It was nice sleeping in a bed and waking up, and being able to have a warm shower. I had better make the most of today as there are six days riding before the next rest day, with four days riding until we cross the border into Ecuador.
Today a group of us had organized to go to St Agustin archaeological park. The park opened in 1936 and is constantly being improved. It is based on the site where statues from previous inhabitants of this land have been found. There is no known name for these people so they are referred to as the early culture of San Agustin. There are two schools of thought:
1. That it was one people who evolved over a few thousand years to following different practices and customs (such as how they bury their dead)
2. That there were 3 separate groups of people during this time (approximately 3,500 BC to 100 AD).
At some stage they have organized an elaborate irrigation system for the hillside to grow crops.
The earliest inhabitants had the practice of burying their dead under the floor in the middle of their houses. Further on the rich, or high standing, had tombs with statues depicting various significant animals and things such as water and people guarding them. There was one bit of hillside that over 700 years they flattened – bit different to now where it is a project we undertake over a long weekend. The earliest evidence uncovered at this stage dates back to 3,500 BC.
The walk around the park took about 3 hours, and we stopped at a cafe where one of the riders – Erwin – asked for a drink of cane sugar, and we got to see how they feed it through a flattening machine about 4 to 5 times, and it produces enough for a glass. It is a greeny colour and tastes really sweet, but is meant to be very good for rehydration.
We caught a bus back down to the town and four of us stopped at a restaurant for lunch. We got the special of the day, which was a really nice meat based soup with beans and carrots in it, plus I think spinach as was quite dark for cabbage. Also a main of chicken which is sliced so thinly they must have a special machine to do it (as this is common way of presenting cooked chicken here), rice, and my favourite – fried plantain (not), some type of peas, and chunks of potato with avocado (which sounds pretty strange but was actually very nice).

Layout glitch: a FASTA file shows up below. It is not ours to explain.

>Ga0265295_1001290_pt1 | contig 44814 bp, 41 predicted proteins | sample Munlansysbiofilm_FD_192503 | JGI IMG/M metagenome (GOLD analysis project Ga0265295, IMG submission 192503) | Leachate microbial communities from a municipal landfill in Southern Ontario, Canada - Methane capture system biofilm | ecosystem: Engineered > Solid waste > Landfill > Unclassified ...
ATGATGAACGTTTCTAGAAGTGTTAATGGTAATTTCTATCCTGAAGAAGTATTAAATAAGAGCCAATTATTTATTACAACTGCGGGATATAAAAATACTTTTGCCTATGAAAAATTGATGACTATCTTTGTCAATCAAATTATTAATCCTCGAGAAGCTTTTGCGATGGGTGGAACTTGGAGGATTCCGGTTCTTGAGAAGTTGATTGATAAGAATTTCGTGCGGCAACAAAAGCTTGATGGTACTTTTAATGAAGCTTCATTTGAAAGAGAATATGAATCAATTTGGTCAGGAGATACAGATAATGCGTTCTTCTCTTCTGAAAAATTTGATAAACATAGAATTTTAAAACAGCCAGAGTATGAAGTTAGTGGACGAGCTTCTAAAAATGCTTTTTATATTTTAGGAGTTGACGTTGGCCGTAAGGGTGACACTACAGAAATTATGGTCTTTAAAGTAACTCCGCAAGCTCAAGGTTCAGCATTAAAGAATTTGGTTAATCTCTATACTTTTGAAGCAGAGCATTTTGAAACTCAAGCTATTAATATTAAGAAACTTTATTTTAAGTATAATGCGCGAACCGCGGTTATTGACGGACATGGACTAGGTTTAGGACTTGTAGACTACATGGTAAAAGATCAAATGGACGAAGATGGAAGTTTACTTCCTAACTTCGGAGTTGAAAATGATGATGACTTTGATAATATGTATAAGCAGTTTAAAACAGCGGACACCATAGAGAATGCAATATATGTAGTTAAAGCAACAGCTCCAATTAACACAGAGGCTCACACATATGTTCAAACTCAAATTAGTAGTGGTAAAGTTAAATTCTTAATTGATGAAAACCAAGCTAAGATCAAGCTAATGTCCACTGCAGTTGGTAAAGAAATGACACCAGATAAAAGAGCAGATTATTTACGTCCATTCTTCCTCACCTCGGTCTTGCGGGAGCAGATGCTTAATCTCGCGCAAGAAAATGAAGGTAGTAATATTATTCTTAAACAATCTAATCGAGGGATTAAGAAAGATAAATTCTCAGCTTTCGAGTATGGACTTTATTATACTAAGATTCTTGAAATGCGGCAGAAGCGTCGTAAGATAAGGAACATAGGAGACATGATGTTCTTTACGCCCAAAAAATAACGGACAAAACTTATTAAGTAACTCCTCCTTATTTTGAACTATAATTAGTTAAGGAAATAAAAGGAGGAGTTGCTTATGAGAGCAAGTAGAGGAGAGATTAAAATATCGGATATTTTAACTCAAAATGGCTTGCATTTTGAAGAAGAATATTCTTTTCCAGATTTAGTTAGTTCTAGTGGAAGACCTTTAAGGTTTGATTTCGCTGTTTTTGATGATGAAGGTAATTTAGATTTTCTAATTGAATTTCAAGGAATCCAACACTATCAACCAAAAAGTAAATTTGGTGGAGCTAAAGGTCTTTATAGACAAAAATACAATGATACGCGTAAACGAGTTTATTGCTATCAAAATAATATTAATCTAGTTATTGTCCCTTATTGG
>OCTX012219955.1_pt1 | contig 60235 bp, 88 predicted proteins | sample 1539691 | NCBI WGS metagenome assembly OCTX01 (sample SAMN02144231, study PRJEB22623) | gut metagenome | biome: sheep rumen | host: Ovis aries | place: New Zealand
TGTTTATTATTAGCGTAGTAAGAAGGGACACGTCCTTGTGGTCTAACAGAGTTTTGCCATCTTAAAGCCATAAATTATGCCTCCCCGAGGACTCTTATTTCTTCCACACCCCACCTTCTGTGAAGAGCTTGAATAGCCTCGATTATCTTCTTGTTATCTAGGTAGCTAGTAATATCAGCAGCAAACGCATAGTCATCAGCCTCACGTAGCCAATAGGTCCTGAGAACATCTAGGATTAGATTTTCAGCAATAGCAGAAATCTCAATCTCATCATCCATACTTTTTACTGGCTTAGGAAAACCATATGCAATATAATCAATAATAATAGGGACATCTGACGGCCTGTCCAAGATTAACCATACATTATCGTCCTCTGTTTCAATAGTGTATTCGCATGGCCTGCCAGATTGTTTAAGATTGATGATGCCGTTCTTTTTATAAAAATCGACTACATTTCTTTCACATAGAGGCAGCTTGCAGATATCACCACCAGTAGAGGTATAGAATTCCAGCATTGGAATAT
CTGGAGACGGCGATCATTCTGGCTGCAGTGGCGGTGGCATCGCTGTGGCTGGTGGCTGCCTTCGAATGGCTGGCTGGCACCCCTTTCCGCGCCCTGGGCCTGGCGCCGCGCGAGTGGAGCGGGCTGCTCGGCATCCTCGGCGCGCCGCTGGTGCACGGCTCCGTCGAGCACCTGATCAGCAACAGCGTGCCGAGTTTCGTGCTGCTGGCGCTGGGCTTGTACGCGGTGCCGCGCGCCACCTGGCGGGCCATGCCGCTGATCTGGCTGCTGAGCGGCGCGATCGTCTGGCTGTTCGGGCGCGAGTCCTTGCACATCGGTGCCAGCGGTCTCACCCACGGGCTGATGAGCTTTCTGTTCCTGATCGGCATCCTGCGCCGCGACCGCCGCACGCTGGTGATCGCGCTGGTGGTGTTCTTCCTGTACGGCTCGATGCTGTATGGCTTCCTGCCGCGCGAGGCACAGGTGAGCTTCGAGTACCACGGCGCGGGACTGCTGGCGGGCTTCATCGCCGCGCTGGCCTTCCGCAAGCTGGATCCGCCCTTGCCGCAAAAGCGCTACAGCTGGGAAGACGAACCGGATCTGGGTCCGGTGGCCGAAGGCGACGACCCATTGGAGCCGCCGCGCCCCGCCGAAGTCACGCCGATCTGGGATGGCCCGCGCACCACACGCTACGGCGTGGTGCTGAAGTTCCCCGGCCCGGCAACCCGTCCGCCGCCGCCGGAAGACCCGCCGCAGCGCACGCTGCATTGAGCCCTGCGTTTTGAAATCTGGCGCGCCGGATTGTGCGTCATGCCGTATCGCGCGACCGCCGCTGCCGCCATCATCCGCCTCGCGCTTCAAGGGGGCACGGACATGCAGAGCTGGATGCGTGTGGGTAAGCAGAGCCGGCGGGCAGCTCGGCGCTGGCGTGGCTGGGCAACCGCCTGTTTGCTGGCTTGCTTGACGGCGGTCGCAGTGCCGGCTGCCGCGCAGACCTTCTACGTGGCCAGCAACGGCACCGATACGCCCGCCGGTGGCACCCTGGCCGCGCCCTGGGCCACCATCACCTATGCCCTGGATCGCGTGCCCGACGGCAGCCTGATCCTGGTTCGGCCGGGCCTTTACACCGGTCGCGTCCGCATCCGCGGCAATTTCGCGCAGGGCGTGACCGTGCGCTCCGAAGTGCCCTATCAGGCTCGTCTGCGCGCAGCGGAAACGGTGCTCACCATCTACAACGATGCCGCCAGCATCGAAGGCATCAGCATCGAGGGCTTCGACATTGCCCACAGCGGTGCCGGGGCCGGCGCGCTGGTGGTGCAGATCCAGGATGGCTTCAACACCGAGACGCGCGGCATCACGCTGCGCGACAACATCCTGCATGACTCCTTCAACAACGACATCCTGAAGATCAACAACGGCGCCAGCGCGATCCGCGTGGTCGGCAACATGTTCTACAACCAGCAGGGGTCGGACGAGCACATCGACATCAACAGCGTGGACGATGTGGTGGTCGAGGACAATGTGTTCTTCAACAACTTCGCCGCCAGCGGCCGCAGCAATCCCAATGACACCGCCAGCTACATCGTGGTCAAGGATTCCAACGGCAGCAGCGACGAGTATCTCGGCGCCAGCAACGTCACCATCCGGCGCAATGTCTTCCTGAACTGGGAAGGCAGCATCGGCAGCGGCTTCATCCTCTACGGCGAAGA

Then I went off into the town to get a haircut. I was pretty nervous about this but I can’t go 6 months without a cut. And having done it, I don’t have to worry about it again for a few months. It turned out ok, and was the grand sum of 6,000 pesos (approximately $3 NZD). The last time my hair was cut for 3 dollars I was probably about 2.
On the way back to the hotel I stopped to try something I had seen for sale in the village. Not sure what you would call it. The lady making it was slapping it round and round on a stick, it looked like it had golden syrup or molasses in it. You got a small pottle of it, after it had been dipped in brown or raw sugar. I’m still not sure what it was, it was thick and sticky and sweet. I am not a convert, but the locals were lining up for it.
Then I went back to the hotel to check on the instructions for tomorrow, and to sort my bike and bags.
A group of us went to a restaurant in town, and ordered the special of the day again, which this time was a thick soup, and chicken, rice and beans. After that I went to the supermarket to get more water.
I got back to the hotel and tried to get onto the wifi – it was ok to send an email but not any photos.
Tomorrow is a 161 kilometre ride, with 2,250 climb, so lunch truck to lunch for me 😀